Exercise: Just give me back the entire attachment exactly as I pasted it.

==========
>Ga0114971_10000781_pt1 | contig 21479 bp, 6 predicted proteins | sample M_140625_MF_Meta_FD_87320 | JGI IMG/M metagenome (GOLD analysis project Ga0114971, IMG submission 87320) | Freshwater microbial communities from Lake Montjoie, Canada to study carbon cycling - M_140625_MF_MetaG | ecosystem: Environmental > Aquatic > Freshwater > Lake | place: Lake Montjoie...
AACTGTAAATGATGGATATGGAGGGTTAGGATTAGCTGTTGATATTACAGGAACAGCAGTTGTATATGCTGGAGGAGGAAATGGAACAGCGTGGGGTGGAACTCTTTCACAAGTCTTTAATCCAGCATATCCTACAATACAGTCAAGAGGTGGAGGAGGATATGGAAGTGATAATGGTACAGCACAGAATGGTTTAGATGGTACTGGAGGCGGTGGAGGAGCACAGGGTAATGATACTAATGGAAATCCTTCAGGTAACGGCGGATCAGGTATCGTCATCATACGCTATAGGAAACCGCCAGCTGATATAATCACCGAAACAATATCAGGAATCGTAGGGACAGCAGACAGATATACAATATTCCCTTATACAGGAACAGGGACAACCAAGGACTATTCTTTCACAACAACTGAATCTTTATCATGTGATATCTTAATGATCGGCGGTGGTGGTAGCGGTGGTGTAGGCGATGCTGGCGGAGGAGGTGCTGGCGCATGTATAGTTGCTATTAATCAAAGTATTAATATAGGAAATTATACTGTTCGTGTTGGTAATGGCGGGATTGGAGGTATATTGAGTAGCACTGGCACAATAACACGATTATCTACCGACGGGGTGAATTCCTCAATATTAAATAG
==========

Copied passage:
>Ga0114971_10000781_pt1 | contig 21479 bp, 6 predicted proteins | sample M_140625_MF_Meta_FD_87320 | JGI IMG/M metagenome (GOLD analysis project Ga0114971, IMG submission 87320) | Freshwater microbial communities from Lake Montjoie, Canada to study carbon cycling - M_140625_MF_MetaG | ecosystem: Environmental > Aquatic > Freshwater > Lake | place: Lake Montjoie...
AACTGTAAATGATGGATATGGAGGGTTAGGATTAGCTGTTGATATTACAGGAACAGCAGTTGTATATGCTGGAGGAGGAAATGGAACAGCGTGGGGTGGAACTCTTTCACAAGTCTTTAATCCAGCATATCCTACAATACAGTCAAGAGGTGGAGGAGGATATGGAAGTGATAATGGTACAGCACAGAATGGTTTAGATGGTACTGGAGGCGGTGGAGGAGCACAGGGTAATGATACTAATGGAAATCCTTCAGGTAACGGCGGATCAGGTATCGTCATCATACGCTATAGGAAACCGCCAGCTGATATAATCACCGAAACAATATCAGGAATCGTAGGGACAGCAGACAGATATACAATATTCCCTTATACAGGAACAGGGACAACCAAGGACTATTCTTTCACAACAACTGAATCTTTATCATGTGATATCTTAATGATCGGCGGTGGTGGTAGCGGTGGTGTAGGCGATGCTGGCGGAGGAGGTGCTGGCGCATGTATAGTTGCTATTAATCAAAGTATTAATATAGGAAATTATACTGTTCGTGTTGGTAATGGCGGGATTGGAGGTATATTGAGTAGCACTGGCACAATAACACGATTATCTACCGACGGGGTGAATTCCTCAATATTAAATAG